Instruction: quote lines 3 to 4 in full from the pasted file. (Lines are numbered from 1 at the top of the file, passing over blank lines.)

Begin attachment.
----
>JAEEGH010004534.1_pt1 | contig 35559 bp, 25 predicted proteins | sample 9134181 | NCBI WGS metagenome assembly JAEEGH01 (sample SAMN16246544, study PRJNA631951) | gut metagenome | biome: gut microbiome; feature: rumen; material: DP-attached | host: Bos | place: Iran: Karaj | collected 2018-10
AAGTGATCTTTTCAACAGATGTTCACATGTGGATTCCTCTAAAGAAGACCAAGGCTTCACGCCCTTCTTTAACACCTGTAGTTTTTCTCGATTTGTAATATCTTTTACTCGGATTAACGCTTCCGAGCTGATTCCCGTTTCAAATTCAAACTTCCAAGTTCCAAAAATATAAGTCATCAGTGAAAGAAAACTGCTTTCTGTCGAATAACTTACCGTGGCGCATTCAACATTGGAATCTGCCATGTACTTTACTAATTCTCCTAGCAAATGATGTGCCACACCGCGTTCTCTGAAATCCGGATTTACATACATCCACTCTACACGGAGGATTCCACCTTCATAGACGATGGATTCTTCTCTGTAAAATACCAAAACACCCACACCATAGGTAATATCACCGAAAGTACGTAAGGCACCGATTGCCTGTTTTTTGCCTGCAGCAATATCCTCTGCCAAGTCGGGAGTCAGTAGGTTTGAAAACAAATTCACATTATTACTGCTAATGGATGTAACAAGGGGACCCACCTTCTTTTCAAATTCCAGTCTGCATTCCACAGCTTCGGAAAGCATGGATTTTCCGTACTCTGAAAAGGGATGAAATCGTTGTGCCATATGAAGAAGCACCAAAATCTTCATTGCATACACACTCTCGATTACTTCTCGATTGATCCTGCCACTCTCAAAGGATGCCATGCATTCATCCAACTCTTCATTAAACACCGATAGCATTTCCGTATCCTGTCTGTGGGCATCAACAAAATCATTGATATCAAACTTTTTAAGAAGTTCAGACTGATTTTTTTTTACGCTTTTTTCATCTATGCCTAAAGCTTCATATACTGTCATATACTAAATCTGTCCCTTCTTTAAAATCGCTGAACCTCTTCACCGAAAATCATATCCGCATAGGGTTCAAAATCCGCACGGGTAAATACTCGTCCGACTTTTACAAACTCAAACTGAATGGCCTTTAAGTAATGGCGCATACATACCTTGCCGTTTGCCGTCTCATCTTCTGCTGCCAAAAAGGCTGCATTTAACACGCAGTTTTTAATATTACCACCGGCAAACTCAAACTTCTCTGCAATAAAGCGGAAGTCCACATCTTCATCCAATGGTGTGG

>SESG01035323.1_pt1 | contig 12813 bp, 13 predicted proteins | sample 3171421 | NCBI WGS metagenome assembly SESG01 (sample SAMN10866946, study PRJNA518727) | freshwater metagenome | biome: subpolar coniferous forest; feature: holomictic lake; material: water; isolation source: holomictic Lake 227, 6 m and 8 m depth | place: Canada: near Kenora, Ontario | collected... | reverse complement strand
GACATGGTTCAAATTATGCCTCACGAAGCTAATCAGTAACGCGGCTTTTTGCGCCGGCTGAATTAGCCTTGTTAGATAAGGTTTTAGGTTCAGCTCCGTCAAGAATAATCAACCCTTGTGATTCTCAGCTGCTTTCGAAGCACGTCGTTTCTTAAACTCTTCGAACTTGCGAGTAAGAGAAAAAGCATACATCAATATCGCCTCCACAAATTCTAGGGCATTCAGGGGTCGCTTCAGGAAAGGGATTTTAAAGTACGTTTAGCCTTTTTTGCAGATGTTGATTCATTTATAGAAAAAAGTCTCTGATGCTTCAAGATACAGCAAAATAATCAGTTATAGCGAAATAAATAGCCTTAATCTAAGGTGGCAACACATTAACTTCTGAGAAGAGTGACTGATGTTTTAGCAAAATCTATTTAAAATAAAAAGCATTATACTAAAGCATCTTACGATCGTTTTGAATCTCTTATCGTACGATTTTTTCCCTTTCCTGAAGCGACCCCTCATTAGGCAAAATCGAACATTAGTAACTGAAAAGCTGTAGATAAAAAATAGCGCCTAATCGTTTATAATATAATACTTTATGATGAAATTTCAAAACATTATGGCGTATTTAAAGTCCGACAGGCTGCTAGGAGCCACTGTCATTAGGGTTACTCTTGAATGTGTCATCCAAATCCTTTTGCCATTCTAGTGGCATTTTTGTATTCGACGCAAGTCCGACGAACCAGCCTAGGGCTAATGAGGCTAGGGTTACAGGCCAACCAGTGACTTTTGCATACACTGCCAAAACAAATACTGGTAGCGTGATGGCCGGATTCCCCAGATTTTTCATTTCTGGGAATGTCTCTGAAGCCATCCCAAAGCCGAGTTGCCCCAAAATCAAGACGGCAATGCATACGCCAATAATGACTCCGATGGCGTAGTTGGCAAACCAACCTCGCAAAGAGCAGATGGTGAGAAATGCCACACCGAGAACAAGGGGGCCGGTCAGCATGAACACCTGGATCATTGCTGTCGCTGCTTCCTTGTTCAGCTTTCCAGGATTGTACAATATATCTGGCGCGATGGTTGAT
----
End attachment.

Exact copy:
>SESG01035323.1_pt1 | contig 12813 bp, 13 predicted proteins | sample 3171421 | NCBI WGS metagenome assembly SESG01 (sample SAMN10866946, study PRJNA518727) | freshwater metagenome | biome: subpolar coniferous forest; feature: holomictic lake; material: water; isolation source: holomictic Lake 227, 6 m and 8 m depth | place: Canada: near Kenora, Ontario | collected... | reverse complement strand
GACATGGTTCAAATTATGCCTCACGAAGCTAATCAGTAACGCGGCTTTTTGCGCCGGCTGAATTAGCCTTGTTAGATAAGGTTTTAGGTTCAGCTCCGTCAAGAATAATCAACCCTTGTGATTCTCAGCTGCTTTCGAAGCACGTCGTTTCTTAAACTCTTCGAACTTGCGAGTAAGAGAAAAAGCATACATCAATATCGCCTCCACAAATTCTAGGGCATTCAGGGGTCGCTTCAGGAAAGGGATTTTAAAGTACGTTTAGCCTTTTTTGCAGATGTTGATTCATTTATAGAAAAAAGTCTCTGATGCTTCAAGATACAGCAAAATAATCAGTTATAGCGAAATAAATAGCCTTAATCTAAGGTGGCAACACATTAACTTCTGAGAAGAGTGACTGATGTTTTAGCAAAATCTATTTAAAATAAAAAGCATTATACTAAAGCATCTTACGATCGTTTTGAATCTCTTATCGTACGATTTTTTCCCTTTCCTGAAGCGACCCCTCATTAGGCAAAATCGAACATTAGTAACTGAAAAGCTGTAGATAAAAAATAGCGCCTAATCGTTTATAATATAATACTTTATGATGAAATTTCAAAACATTATGGCGTATTTAAAGTCCGACAGGCTGCTAGGAGCCACTGTCATTAGGGTTACTCTTGAATGTGTCATCCAAATCCTTTTGCCATTCTAGTGGCATTTTTGTATTCGACGCAAGTCCGACGAACCAGCCTAGGGCTAATGAGGCTAGGGTTACAGGCCAACCAGTGACTTTTGCATACACTGCCAAAACAAATACTGGTAGCGTGATGGCCGGATTCCCCAGATTTTTCATTTCTGGGAATGTCTCTGAAGCCATCCCAAAGCCGAGTTGCCCCAAAATCAAGACGGCAATGCATACGCCAATAATGACTCCGATGGCGTAGTTGGCAAACCAACCTCGCAAAGAGCAGATGGTGAGAAATGCCACACCGAGAACAAGGGGGCCGGTCAGCATGAACACCTGGATCATTGCTGTCGCTGCTTCCTTGTTCAGCTTTCCAGGATTGTACAATATATCTGGCGCGATGGTTGAT